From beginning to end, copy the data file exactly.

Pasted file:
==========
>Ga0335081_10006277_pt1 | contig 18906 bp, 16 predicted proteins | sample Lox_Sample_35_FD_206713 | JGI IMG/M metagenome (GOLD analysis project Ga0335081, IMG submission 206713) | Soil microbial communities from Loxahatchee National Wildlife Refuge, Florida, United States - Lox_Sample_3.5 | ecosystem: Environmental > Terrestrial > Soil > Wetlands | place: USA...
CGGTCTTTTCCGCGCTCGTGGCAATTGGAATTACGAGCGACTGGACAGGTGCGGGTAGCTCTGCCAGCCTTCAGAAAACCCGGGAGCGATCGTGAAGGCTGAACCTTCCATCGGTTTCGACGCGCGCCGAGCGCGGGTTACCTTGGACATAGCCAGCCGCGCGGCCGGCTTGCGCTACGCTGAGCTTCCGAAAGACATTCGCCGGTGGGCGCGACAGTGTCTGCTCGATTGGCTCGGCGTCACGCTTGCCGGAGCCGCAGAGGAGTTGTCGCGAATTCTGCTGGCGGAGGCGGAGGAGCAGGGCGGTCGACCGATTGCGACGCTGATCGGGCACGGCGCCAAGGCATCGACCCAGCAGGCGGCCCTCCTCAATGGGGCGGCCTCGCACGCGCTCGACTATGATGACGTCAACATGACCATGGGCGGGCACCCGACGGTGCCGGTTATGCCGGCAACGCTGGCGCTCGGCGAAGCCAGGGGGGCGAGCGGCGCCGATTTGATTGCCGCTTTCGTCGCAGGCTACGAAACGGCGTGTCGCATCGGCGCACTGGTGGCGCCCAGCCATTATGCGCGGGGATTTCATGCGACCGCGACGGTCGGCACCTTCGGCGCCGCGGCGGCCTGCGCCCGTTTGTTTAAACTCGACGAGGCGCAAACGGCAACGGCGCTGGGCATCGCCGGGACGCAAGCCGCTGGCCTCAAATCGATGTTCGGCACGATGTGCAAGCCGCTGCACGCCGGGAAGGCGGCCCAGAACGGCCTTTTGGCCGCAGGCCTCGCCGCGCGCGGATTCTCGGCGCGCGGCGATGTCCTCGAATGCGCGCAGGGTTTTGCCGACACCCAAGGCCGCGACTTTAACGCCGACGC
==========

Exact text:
>Ga0335081_10006277_pt1 | contig 18906 bp, 16 predicted proteins | sample Lox_Sample_35_FD_206713 | JGI IMG/M metagenome (GOLD analysis project Ga0335081, IMG submission 206713) | Soil microbial communities from Loxahatchee National Wildlife Refuge, Florida, United States - Lox_Sample_3.5 | ecosystem: Environmental > Terrestrial > Soil > Wetlands | place: USA...
CGGTCTTTTCCGCGCTCGTGGCAATTGGAATTACGAGCGACTGGACAGGTGCGGGTAGCTCTGCCAGCCTTCAGAAAACCCGGGAGCGATCGTGAAGGCTGAACCTTCCATCGGTTTCGACGCGCGCCGAGCGCGGGTTACCTTGGACATAGCCAGCCGCGCGGCCGGCTTGCGCTACGCTGAGCTTCCGAAAGACATTCGCCGGTGGGCGCGACAGTGTCTGCTCGATTGGCTCGGCGTCACGCTTGCCGGAGCCGCAGAGGAGTTGTCGCGAATTCTGCTGGCGGAGGCGGAGGAGCAGGGCGGTCGACCGATTGCGACGCTGATCGGGCACGGCGCCAAGGCATCGACCCAGCAGGCGGCCCTCCTCAATGGGGCGGCCTCGCACGCGCTCGACTATGATGACGTCAACATGACCATGGGCGGGCACCCGACGGTGCCGGTTATGCCGGCAACGCTGGCGCTCGGCGAAGCCAGGGGGGCGAGCGGCGCCGATTTGATTGCCGCTTTCGTCGCAGGCTACGAAACGGCGTGTCGCATCGGCGCACTGGTGGCGCCCAGCCATTATGCGCGGGGATTTCATGCGACCGCGACGGTCGGCACCTTCGGCGCCGCGGCGGCCTGCGCCCGTTTGTTTAAACTCGACGAGGCGCAAACGGCAACGGCGCTGGGCATCGCCGGGACGCAAGCCGCTGGCCTCAAATCGATGTTCGGCACGATGTGCAAGCCGCTGCACGCCGGGAAGGCGGCCCAGAACGGCCTTTTGGCCGCAGGCCTCGCCGCGCGCGGATTCTCGGCGCGCGGCGATGTCCTCGAATGCGCGCAGGGTTTTGCCGACACCCAAGGCCGCGACTTTAACGCCGACGC